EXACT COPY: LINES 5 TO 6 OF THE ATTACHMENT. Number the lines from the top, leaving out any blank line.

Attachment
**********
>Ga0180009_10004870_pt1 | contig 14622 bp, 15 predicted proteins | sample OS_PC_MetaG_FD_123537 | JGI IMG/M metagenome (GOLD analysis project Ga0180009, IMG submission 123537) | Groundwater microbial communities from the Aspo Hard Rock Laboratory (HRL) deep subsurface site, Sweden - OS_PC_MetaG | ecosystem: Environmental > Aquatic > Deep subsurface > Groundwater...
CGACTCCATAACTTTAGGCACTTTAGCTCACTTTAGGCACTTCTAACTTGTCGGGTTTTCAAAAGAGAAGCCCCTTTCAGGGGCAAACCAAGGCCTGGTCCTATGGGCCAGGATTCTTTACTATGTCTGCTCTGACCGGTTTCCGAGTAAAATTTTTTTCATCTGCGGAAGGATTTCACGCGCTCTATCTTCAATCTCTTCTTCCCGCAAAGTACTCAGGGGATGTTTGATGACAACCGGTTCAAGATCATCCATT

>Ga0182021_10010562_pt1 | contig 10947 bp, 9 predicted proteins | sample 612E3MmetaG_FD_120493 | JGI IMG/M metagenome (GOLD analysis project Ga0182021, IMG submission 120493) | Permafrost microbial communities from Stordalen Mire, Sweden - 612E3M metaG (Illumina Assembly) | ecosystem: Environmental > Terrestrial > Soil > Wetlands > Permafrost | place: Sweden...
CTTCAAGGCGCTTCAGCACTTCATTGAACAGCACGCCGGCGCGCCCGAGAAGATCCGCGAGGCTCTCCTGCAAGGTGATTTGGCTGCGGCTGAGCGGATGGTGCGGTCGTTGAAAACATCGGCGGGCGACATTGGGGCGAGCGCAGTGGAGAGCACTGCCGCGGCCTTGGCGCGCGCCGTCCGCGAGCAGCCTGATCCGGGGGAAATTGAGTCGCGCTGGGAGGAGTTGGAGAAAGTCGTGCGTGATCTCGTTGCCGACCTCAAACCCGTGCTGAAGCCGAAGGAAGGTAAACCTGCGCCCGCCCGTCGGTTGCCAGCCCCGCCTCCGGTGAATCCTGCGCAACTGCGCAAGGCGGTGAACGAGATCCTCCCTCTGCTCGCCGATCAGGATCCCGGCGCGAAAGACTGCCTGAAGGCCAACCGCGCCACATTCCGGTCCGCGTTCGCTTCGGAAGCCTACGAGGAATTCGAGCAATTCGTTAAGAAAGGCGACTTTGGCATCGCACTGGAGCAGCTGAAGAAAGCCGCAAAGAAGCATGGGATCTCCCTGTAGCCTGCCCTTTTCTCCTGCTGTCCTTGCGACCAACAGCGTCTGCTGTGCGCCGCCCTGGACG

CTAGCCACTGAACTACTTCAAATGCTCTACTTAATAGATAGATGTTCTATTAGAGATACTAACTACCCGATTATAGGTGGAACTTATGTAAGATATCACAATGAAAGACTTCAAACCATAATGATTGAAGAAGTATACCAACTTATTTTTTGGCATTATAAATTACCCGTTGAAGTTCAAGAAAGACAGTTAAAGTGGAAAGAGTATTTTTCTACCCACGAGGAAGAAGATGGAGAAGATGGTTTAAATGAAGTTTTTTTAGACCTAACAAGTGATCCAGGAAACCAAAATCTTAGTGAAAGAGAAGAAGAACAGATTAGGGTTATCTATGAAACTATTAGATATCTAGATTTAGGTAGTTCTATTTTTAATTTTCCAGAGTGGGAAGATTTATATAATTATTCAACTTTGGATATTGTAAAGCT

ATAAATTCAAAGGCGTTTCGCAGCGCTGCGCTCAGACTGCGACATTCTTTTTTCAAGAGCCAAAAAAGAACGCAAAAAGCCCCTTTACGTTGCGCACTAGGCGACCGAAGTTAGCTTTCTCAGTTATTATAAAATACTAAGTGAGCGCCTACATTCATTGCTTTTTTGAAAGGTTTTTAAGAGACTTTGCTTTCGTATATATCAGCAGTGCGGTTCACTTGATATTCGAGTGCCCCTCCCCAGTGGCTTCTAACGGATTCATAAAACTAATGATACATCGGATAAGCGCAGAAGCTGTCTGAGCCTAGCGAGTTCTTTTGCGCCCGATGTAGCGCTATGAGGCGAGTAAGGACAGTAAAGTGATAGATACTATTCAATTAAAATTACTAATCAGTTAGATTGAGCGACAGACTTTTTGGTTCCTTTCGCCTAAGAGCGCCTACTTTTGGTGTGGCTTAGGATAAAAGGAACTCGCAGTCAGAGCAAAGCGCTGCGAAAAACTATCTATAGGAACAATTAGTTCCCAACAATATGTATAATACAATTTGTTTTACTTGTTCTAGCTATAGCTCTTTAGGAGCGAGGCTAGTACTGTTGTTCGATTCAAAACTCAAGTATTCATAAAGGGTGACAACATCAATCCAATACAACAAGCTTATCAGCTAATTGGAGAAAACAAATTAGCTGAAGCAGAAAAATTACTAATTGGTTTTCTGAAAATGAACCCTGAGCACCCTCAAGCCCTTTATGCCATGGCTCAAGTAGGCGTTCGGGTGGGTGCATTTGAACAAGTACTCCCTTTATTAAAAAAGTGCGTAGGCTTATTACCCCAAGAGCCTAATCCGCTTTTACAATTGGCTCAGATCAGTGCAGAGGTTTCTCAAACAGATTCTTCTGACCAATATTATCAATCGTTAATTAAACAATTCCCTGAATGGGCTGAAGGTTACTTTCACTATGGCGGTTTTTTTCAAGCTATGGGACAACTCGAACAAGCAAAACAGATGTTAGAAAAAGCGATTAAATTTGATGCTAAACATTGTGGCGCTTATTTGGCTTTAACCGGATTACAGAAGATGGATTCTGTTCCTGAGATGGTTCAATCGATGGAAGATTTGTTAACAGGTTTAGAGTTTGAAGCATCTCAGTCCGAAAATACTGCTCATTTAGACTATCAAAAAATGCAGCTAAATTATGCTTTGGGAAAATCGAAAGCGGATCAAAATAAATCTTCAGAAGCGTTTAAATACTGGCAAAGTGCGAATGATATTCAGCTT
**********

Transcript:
CTAGCCACTGAACTACTTCAAATGCTCTACTTAATAGATAGATGTTCTATTAGAGATACTAACTACCCGATTATAGGTGGAACTTATGTAAGATATCACAATGAAAGACTTCAAACCATAATGATTGAAGAAGTATACCAACTTATTTTTTGGCATTATAAATTACCCGTTGAAGTTCAAGAAAGACAGTTAAAGTGGAAAGAGTATTTTTCTACCCACGAGGAAGAAGATGGAGAAGATGGTTTAAATGAAGTTTTTTTAGACCTAACAAGTGATCCAGGAAACCAAAATCTTAGTGAAAGAGAAGAAGAACAGATTAGGGTTATCTATGAAACTATTAGATATCTAGATTTAGGTAGTTCTATTTTTAATTTTCCAGAGTGGGAAGATTTATATAATTATTCAACTTTGGATATTGTAAAGCT

ATAAATTCAAAGGCGTTTCGCAGCGCTGCGCTCAGACTGCGACATTCTTTTTTCAAGAGCCAAAAAAGAACGCAAAAAGCCCCTTTACGTTGCGCACTAGGCGACCGAAGTTAGCTTTCTCAGTTATTATAAAATACTAAGTGAGCGCCTACATTCATTGCTTTTTTGAAAGGTTTTTAAGAGACTTTGCTTTCGTATATATCAGCAGTGCGGTTCACTTGATATTCGAGTGCCCCTCCCCAGTGGCTTCTAACGGATTCATAAAACTAATGATACATCGGATAAGCGCAGAAGCTGTCTGAGCCTAGCGAGTTCTTTTGCGCCCGATGTAGCGCTATGAGGCGAGTAAGGACAGTAAAGTGATAGATACTATTCAATTAAAATTACTAATCAGTTAGATTGAGCGACAGACTTTTTGGTTCCTTTCGCCTAAGAGCGCCTACTTTTGGTGTGGCTTAGGATAAAAGGAACTCGCAGTCAGAGCAAAGCGCTGCGAAAAACTATCTATAGGAACAATTAGTTCCCAACAATATGTATAATACAATTTGTTTTACTTGTTCTAGCTATAGCTCTTTAGGAGCGAGGCTAGTACTGTTGTTCGATTCAAAACTCAAGTATTCATAAAGGGTGACAACATCAATCCAATACAACAAGCTTATCAGCTAATTGGAGAAAACAAATTAGCTGAAGCAGAAAAATTACTAATTGGTTTTCTGAAAATGAACCCTGAGCACCCTCAAGCCCTTTATGCCATGGCTCAAGTAGGCGTTCGGGTGGGTGCATTTGAACAAGTACTCCCTTTATTAAAAAAGTGCGTAGGCTTATTACCCCAAGAGCCTAATCCGCTTTTACAATTGGCTCAGATCAGTGCAGAGGTTTCTCAAACAGATTCTTCTGACCAATATTATCAATCGTTAATTAAACAATTCCCTGAATGGGCTGAAGGTTACTTTCACTATGGCGGTTTTTTTCAAGCTATGGGACAACTCGAACAAGCAAAACAGATGTTAGAAAAAGCGATTAAATTTGATGCTAAACATTGTGGCGCTTATTTGGCTTTAACCGGATTACAGAAGATGGATTCTGTTCCTGAGATGGTTCAATCGATGGAAGATTTGTTAACAGGTTTAGAGTTTGAAGCATCTCAGTCCGAAAATACTGCTCATTTAGACTATCAAAAAATGCAGCTAAATTATGCTTTGGGAAAATCGAAAGCGGATCAAAATAAATCTTCAGAAGCGTTTAAATACTGGCAAAGTGCGAATGATATTCAGCTT